Notes on Truth and Political Liars
I liked Andrew’s piece on truth and politics
, considering how much lucid mileage he gets out of a political truism. The problem with the subject is to my eye largely nominal: truth as a concept (of facts, realities, things that are) simply has no place in politics, and never has. To my eye, politics is a form of relativism of power masquerading as perspective: politics as a power of representation married to interpretations without reference to absolute or distinct ideals of truthfulness. Truth is an idea too austere, too removed from the malleable, dirty little half-truths of politics. Truth is out. It is slightly obscene to talk about truth in politics because truth is and always has been at odds with power. The spectrum of politics is governed by Macchiavellianism on one side and genuine representative lobbying power on the other, with various shades of party in-fighting in between (mostly to do with leadership and jockeying for votes on bills). Truth is meaningless without interpretative spin and power. And further, politics is the garb and dress of seemingly necessary decisions whose sources are often totally at odds with public wellbeing or opinion. We had to go to war because... we had to lift embargoes and tariffs because... we had to free up media ownership because... And ultimately, well, because decisions had to be made and y’all need leadership, so it ain’t gonna be pretty. You, the people, after all, gave us the mandate to do so.
And lies, well, the politicians’ daily fair ain’t so much purely dishonest lying (in relation to truths, facts or special interest intepretations) as a discrete and banal form of dissembling, or disingenousness. The polite dressing up and presentation of half truths to disguise the source of the interpretation or interest, whether it’s industrial lobbying or the party line or any of a hundred forms of corruption. The off chance a politician is being genuinely honest and direct about a difficult decision is meaningless in the face of the sheer amount of perspectivising and spin the pull off every other time (unless, of course, they are the underdog in opposition). It makes politicians great untrusted relativisers and jargon-jockeys (just like lawyers, corporate directors etc. Ever noticed how many big politicians are or were lawyers?) and hence actors working in a fictive (because dishonestly representing facts etc) realm where the media, importantly, plays a strongly supportive role. Any ethics or statesman-like qualities or aristocratic mien a politician might have had up until the early 60s has been totally shafted by the new doctrine of image management and information control. These are the twin axes upon which the spun veracity and the hypocritical dissembling of politics runs today. Elections aren’t won on promises but strong images of leadership and controlled campaigning. Politicians play mercy to their hacks when they conveniently need a fall guy. Politicians now don’t explicitly “misinform” the public, they were misinformed themselves. (I know, how much more obvious a charade can there be? How can they continually mine the gullibility of the public? It’s all down to savvy media presentation. It’s a politico-media system, our system of governance and values) The only real danger to a politician is bad legal advice, which could lead to unexpected or irrational media representation and tainting. Even then Blair got away with a hokey legal case for war. Most wars are illegal anyway. The moral cases for war are allmost all constructed and deeply irrational shambles of thought and self-interested ideology (the word ‘poontang’ springs to mind).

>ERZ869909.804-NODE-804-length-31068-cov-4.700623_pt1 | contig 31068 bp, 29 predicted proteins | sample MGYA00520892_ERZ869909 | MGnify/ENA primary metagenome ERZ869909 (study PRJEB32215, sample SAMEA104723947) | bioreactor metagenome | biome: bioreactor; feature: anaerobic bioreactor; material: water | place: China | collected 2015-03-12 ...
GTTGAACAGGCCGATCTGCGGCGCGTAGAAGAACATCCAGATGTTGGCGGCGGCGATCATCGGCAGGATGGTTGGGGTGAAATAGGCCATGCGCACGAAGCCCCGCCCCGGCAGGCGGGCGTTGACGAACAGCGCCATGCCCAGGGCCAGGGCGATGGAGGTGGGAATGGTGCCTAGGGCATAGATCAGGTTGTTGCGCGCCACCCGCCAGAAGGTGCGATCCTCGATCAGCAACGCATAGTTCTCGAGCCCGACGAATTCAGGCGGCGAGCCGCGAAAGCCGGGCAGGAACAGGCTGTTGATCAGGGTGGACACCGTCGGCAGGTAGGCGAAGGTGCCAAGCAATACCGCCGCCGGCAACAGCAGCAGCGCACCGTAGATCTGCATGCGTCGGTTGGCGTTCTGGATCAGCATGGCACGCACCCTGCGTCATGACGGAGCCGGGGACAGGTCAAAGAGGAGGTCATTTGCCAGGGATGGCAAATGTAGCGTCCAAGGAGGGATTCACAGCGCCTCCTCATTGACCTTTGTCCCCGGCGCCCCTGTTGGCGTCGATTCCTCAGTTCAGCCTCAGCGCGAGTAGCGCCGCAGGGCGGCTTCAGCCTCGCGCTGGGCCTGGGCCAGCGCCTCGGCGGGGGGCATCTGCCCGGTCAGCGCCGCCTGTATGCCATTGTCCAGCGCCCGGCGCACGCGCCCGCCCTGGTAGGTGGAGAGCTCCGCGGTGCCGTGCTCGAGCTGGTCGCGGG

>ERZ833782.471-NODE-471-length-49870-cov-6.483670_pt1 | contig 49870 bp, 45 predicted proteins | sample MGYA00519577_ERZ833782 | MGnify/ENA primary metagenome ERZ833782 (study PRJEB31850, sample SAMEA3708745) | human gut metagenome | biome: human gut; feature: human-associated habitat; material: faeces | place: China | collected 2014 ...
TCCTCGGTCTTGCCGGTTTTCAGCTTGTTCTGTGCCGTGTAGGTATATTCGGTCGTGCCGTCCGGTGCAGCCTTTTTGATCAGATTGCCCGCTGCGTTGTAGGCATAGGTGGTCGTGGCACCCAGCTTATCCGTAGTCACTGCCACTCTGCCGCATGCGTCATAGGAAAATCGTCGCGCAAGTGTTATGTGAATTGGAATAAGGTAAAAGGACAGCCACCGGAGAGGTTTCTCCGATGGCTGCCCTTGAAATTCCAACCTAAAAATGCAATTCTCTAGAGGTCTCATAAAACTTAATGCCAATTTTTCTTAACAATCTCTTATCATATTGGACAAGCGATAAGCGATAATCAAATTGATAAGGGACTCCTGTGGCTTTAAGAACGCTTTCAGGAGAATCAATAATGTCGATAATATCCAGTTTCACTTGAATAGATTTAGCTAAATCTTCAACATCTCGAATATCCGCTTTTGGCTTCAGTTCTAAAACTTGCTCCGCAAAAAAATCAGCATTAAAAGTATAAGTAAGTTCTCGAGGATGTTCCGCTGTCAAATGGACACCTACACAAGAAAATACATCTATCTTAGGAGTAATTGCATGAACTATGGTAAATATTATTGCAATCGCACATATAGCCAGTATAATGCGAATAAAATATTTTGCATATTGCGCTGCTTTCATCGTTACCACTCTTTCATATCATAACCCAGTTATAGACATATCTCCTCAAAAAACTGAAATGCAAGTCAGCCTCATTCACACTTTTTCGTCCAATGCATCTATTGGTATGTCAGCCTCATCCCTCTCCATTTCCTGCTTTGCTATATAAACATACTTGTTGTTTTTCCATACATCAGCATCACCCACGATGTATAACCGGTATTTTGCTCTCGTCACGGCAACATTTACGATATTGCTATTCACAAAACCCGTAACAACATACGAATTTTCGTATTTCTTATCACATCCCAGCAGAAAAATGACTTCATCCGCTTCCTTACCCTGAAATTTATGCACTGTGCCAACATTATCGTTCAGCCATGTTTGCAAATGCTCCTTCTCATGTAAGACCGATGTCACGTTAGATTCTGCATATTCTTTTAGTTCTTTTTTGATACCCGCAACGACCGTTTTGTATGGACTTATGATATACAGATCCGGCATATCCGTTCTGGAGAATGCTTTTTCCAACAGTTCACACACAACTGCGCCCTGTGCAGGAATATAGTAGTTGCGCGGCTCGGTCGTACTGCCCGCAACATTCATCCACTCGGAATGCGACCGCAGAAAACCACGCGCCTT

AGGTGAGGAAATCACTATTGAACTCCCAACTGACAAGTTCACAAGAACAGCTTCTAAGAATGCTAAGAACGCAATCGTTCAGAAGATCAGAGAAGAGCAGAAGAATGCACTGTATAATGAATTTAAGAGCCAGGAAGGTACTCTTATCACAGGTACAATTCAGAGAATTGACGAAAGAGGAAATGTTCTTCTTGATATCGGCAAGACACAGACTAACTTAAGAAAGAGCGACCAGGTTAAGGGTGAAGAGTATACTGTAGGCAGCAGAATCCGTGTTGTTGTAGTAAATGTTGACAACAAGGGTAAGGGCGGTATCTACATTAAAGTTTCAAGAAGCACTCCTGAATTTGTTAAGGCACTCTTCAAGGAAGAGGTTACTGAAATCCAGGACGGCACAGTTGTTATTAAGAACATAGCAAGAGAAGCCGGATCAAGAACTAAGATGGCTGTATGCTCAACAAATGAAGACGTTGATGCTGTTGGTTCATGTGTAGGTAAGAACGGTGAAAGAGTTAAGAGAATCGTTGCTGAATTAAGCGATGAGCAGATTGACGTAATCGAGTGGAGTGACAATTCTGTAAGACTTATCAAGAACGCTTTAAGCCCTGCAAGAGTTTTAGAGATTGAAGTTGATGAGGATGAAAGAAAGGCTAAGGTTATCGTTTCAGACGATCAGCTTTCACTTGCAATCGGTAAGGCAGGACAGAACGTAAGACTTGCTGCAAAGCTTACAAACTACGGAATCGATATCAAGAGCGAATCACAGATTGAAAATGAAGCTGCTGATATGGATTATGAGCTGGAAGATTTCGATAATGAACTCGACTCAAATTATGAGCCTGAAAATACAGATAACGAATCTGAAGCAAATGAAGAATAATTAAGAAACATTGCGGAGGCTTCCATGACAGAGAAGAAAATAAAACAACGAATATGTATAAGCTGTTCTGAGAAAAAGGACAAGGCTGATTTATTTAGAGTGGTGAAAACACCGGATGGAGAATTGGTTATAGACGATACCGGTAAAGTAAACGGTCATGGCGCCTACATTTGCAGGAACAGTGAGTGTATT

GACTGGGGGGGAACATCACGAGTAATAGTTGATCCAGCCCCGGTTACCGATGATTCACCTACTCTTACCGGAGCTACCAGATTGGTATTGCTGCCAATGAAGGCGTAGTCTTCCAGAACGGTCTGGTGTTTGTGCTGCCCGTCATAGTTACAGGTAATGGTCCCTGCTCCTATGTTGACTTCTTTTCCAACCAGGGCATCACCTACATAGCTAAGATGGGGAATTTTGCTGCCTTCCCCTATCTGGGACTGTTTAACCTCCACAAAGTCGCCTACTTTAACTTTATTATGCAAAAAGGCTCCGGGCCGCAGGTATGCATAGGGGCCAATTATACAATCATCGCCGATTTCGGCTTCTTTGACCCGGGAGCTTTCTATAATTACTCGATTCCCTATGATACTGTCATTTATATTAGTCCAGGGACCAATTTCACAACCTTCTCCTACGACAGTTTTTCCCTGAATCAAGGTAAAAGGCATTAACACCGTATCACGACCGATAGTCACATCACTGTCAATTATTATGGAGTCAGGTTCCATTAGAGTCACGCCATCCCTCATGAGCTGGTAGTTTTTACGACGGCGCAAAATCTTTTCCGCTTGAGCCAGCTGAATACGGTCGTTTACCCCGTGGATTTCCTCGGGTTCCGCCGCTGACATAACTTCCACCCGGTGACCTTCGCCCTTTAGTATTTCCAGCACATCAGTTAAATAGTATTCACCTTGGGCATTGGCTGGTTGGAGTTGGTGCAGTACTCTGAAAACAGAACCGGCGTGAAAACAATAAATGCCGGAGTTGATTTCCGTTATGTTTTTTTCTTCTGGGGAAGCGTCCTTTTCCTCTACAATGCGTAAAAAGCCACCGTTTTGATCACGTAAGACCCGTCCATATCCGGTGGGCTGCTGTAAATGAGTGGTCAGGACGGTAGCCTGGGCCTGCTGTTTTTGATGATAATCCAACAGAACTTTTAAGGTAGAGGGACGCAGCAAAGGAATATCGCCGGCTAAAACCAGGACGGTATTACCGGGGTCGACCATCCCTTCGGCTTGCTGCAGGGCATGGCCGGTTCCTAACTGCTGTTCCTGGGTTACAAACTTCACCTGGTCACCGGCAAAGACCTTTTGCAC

Now more than ever, we live in fictive times. For the public this is largely a glossed-over issue since the media excels at covering its mediation; and what seems like an honest statement is more likely a deliberately conceived act, or a play at truthfulness. But it registers in the broad distrust and cynicism that’s out there, in the powerlessness most people feel even though there’s still great capacity for change and empowerment. (On a tangent, I can’t wait for the popular artist who’s going to mine the seething distrust of American politics and the war and represent the subjective force of the Second Superpower as an expression of artistic conscience.)
So in a way I’m amazed there’s still so much to be said for the case of politicians and truth. These are downright Nietzschean times. There’s so many other perspectives and precedents to draw here: Nixon (probably the most modern of politicians in terms of his naked greed, corruption and irrationality); Churchill downplaying the real carnage of war to prevent public outcry; the way the ‘fragile network’ idea of modern telecommunications, connectivity and globalism fosters not only greater threat from minority interests but actively encourages politicians to seek out greater secrecy and non-disclosure, and hence a broader package of themes and excuses to cover it (the War of Terror being a prime example). Or the fact that to a politician, an untruth
does not equal an error
(and the great lost idea of accountability, or statesmanship, or dialogue etc). Or the continuing fascination of Spin. Or the prevalence of the Bad Egg argument when the problem is really systemic (Rumsfeld and Abu Graib, Rumsfeld and Guantanamo).
The first thing I jotted down on a stickie when I read Andrew’s piece was this: in terms of honour and accountability, do lying or disingenuous politicians matter in a world that’s bent and crooked? The more perspectives I open up, the more I’m starting to unify and join the dots on them all (and I got a few coming), the more disgusted I am at the state of this world, and the passive participation in the broad dissembling and mediation which holds it all together.